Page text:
Standard Operating Procedure(Sony Pictures Home Entertainment, 10.14.2008)
The consensus on this virtuosic, groundbreaking documentary seems to be that it's a lesser Errol Morris film. That may be true, but only if you reduce the film to transcript form. Films like Rory Kennedy's Ghosts of Abu Ghraib and Alex Gibney's Taxi to the Dark Side beat Morris to the punch with similar -- but more emotionally accessible -- material and, for that reason, Standard Operating Procedure feels like something of a re-tread. For the first time in his career, Morris is telling us what we already know. However, he's doing it in such astoundingly powerful and radical ways that, in terms of sheer cinematic bravado, he dwarfs those worthy but far more conventional predecessors. It almost seems like Morris is employing these startling new techniques in order to compensate for the familiarity of his subject matter. The good news: it works.
Morris has been doing incredible things with the documentary form ever since he created the aggressively stylized, reenactment-heavy The Thin Blue Line twenty years ago. In subsequent films, he refined his sensibility, partly in collaboration with virtuoso cinematographer Robert Richardson -- DP on the most visually striking works by Oliver Stone and Martin Scorsese and clearly S.O.P.'s greatest virtue -- but Morris has never put together images this dazzling or emotionally resonant. In addition, composer Danny Elfman draws on the influence of past Morris collaborators Philip Glass and Caleb Sampson, crafting what may well be the finest, most grown-up score of his career.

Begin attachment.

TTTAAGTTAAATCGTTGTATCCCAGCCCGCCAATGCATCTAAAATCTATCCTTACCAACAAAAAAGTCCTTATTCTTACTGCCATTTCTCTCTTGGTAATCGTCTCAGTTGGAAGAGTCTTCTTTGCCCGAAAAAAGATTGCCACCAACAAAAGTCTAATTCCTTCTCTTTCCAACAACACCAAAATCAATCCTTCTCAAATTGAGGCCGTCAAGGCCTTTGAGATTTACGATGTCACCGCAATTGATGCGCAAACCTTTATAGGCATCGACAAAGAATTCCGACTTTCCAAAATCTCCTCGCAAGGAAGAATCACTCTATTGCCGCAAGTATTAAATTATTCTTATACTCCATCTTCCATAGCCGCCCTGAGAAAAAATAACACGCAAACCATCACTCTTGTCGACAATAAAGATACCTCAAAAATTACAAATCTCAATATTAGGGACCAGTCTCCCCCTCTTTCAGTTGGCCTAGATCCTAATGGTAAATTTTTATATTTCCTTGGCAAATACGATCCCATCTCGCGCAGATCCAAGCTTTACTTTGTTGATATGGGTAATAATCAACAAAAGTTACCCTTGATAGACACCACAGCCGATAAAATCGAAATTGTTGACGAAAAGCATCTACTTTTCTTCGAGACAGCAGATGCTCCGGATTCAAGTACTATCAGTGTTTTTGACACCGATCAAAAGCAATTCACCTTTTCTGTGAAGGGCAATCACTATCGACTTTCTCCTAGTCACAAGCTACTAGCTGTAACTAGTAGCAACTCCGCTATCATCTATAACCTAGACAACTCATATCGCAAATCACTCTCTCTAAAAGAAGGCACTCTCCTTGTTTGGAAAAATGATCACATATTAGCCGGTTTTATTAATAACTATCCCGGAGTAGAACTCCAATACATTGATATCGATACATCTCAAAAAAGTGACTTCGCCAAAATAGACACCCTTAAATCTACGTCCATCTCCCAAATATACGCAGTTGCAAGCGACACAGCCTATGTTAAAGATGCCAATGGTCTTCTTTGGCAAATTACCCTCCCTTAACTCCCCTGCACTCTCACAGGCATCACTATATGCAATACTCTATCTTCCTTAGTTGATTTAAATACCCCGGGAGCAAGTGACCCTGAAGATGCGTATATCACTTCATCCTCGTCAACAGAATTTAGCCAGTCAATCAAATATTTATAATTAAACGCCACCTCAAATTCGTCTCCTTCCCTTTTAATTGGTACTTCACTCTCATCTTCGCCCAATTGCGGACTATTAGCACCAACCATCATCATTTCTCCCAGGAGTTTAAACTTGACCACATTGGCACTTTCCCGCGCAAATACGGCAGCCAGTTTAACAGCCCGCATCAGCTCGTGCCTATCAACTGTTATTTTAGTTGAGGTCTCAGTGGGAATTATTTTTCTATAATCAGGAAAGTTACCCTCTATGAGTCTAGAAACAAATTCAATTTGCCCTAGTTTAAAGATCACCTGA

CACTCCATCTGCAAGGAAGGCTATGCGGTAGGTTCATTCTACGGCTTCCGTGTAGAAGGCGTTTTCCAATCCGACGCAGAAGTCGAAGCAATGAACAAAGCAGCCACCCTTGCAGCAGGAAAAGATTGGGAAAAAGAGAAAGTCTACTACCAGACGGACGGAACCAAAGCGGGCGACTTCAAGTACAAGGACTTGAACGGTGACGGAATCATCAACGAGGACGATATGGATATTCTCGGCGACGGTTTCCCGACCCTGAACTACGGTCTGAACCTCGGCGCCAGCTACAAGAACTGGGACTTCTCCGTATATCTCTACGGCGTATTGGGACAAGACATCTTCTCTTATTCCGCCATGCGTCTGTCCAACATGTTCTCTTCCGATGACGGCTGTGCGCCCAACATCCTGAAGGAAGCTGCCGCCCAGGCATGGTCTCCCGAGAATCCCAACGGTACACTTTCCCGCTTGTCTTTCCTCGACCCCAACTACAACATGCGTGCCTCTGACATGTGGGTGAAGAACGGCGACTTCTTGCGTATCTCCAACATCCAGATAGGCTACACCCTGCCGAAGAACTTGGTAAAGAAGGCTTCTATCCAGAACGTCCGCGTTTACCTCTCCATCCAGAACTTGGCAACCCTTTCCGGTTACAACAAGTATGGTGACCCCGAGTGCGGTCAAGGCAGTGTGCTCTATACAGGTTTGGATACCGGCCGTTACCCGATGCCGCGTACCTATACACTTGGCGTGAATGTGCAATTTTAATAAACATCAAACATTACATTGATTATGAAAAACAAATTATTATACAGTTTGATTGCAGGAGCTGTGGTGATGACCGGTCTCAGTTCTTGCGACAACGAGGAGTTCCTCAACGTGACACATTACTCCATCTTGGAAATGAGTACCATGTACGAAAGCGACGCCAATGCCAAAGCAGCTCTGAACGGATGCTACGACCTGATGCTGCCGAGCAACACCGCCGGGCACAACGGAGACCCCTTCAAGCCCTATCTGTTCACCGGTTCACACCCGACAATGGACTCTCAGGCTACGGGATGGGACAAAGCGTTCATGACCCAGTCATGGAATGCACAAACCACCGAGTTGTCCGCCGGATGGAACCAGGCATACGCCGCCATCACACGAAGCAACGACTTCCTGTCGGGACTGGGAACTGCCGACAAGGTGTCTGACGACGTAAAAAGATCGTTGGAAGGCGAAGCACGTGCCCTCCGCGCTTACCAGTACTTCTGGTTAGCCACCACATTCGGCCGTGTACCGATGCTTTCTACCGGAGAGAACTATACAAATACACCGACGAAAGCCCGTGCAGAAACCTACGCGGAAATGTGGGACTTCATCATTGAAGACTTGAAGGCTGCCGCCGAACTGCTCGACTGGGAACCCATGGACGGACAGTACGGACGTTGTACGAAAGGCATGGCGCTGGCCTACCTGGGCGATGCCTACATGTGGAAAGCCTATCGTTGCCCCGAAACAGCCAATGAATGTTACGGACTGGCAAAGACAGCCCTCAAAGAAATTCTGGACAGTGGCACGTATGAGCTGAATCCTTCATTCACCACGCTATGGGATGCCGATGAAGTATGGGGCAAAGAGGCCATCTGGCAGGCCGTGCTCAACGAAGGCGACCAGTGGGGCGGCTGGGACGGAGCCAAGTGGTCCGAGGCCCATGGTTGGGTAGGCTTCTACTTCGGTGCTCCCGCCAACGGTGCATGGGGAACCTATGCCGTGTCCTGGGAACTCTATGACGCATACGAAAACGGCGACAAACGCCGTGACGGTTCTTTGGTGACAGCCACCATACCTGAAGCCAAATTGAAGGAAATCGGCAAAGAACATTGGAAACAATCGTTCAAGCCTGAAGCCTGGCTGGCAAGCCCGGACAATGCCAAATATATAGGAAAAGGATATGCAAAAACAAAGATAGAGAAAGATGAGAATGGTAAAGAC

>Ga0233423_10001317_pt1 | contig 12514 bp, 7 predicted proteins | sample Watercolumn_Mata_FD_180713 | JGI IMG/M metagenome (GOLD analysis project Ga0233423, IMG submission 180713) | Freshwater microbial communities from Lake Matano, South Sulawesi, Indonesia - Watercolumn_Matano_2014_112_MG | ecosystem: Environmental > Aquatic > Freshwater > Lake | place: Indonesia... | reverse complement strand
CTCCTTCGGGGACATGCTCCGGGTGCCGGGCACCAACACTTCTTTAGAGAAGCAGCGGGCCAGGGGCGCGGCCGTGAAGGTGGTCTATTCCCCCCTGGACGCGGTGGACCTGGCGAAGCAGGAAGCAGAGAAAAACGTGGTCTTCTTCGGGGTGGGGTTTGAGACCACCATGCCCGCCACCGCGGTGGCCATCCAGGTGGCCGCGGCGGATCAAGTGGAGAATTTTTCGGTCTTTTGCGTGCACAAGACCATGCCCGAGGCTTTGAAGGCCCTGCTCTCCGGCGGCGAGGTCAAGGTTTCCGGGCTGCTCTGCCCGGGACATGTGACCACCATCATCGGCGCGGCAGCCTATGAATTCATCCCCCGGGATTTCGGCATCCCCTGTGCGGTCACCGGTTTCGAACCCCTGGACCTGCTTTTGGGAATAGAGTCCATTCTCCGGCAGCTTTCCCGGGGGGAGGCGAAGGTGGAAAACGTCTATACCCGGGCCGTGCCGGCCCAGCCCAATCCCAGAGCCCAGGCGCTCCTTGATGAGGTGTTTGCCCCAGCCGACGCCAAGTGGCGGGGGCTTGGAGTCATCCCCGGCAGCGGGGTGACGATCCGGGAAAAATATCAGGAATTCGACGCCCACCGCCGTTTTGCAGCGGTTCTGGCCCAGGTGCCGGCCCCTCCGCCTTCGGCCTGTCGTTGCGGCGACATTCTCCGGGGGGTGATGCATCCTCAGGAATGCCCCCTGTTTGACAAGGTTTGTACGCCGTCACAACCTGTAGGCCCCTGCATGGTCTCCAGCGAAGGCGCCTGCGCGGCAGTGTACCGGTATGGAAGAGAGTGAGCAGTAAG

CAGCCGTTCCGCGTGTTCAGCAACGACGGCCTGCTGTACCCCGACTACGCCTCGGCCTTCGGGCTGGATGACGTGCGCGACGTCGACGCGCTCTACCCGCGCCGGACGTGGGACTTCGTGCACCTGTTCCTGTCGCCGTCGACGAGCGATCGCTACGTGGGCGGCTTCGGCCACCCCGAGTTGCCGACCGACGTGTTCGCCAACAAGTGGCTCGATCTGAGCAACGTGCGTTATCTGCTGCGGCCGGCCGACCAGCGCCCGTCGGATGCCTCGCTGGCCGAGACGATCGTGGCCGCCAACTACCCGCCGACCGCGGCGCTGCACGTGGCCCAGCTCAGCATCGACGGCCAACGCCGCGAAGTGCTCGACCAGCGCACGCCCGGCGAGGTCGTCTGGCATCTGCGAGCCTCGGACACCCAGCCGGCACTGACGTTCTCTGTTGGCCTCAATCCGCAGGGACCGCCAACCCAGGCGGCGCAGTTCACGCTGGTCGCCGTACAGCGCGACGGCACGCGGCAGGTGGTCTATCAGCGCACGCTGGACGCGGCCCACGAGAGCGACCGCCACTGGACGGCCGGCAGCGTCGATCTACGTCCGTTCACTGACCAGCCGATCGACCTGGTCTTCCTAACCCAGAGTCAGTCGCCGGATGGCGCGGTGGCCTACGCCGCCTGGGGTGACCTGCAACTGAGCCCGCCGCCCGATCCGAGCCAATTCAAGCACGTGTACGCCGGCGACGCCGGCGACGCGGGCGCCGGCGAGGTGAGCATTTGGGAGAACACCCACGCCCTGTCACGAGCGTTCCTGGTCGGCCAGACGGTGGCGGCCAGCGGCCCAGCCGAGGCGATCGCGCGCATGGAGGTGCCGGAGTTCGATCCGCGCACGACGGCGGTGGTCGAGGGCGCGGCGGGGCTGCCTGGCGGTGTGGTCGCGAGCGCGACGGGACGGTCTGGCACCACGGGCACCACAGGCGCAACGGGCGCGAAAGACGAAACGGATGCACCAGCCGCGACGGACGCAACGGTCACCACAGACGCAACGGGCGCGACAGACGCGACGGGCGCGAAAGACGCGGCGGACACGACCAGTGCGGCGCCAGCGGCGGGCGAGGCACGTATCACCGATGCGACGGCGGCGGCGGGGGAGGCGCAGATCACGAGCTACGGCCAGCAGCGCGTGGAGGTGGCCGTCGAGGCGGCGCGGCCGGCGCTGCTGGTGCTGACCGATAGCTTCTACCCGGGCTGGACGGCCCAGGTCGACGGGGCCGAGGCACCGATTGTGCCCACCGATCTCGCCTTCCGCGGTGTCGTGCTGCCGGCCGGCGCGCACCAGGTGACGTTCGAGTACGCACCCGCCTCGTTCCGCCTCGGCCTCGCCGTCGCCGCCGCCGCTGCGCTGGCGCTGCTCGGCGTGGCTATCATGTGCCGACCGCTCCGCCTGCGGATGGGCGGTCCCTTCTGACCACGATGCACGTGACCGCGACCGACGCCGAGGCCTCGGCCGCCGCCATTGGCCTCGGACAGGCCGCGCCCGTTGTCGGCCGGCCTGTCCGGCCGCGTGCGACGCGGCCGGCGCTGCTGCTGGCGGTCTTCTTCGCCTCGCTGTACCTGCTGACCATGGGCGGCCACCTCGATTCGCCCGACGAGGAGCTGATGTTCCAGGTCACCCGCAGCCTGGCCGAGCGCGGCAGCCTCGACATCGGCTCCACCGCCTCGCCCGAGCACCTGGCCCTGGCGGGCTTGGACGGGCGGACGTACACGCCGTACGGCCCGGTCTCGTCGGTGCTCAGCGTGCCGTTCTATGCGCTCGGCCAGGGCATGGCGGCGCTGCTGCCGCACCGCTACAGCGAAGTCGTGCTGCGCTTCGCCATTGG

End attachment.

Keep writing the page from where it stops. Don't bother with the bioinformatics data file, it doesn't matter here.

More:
Some have dismissed all this razzle dazzle as style-for-style's sake. Nothing wrong with that, but it's not really accurate. Morris has very clear objectives with the film's visual style. He wants to a) shake us from the passivity encouraged by the detached, muddy, and impersonal images we normally see of these events on the nightly news and b) immerse the audience in the subjective experience of the victims, as well as the more familiar perspective of the aggressors and the voyeurs.
When a raging dog's razor sharp fangs snap in the audience's collective face -- in the slowest slow-mo you've ever seen -- you feel a little closer to understanding what it is to be the victim of American foreign policy at its most grotesque, irrational and inhumane. In this sense, Morris takes a significant leap beyond Kennedy and Gibney's exercises in well-intentioned reportage and uses the empathetic potential of the medium itself to make his most powerful points.
As the credits roll, you may feel like the product of an empty and unredeemable era, but Morris' ability to so viscerally (and poetically) shake us from our complacency is the triumph of a deeply humane and yes, disgusted artist. It's not a pleasant experience, but it's one of the most inspired achievements of Morris' increasingly remarkable career. -- Jonathan Doyle